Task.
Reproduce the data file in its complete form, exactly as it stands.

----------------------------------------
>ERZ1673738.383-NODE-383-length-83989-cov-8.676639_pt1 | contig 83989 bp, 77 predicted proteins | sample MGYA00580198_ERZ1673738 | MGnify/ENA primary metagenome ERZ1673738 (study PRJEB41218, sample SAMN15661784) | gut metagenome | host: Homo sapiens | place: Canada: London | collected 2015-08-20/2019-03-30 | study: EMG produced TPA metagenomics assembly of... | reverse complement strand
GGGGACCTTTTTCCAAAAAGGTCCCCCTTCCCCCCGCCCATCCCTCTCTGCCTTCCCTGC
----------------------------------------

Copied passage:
>ERZ1673738.383-NODE-383-length-83989-cov-8.676639_pt1 | contig 83989 bp, 77 predicted proteins | sample MGYA00580198_ERZ1673738 | MGnify/ENA primary metagenome ERZ1673738 (study PRJEB41218, sample SAMN15661784) | gut metagenome | host: Homo sapiens | place: Canada: London | collected 2015-08-20/2019-03-30 | study: EMG produced TPA metagenomics assembly of... | reverse complement strand
GGGGACCTTTTTCCAAAAAGGTCCCCCTTCCCCCCGCCCATCCCTCTCTGCCTTCCCTGC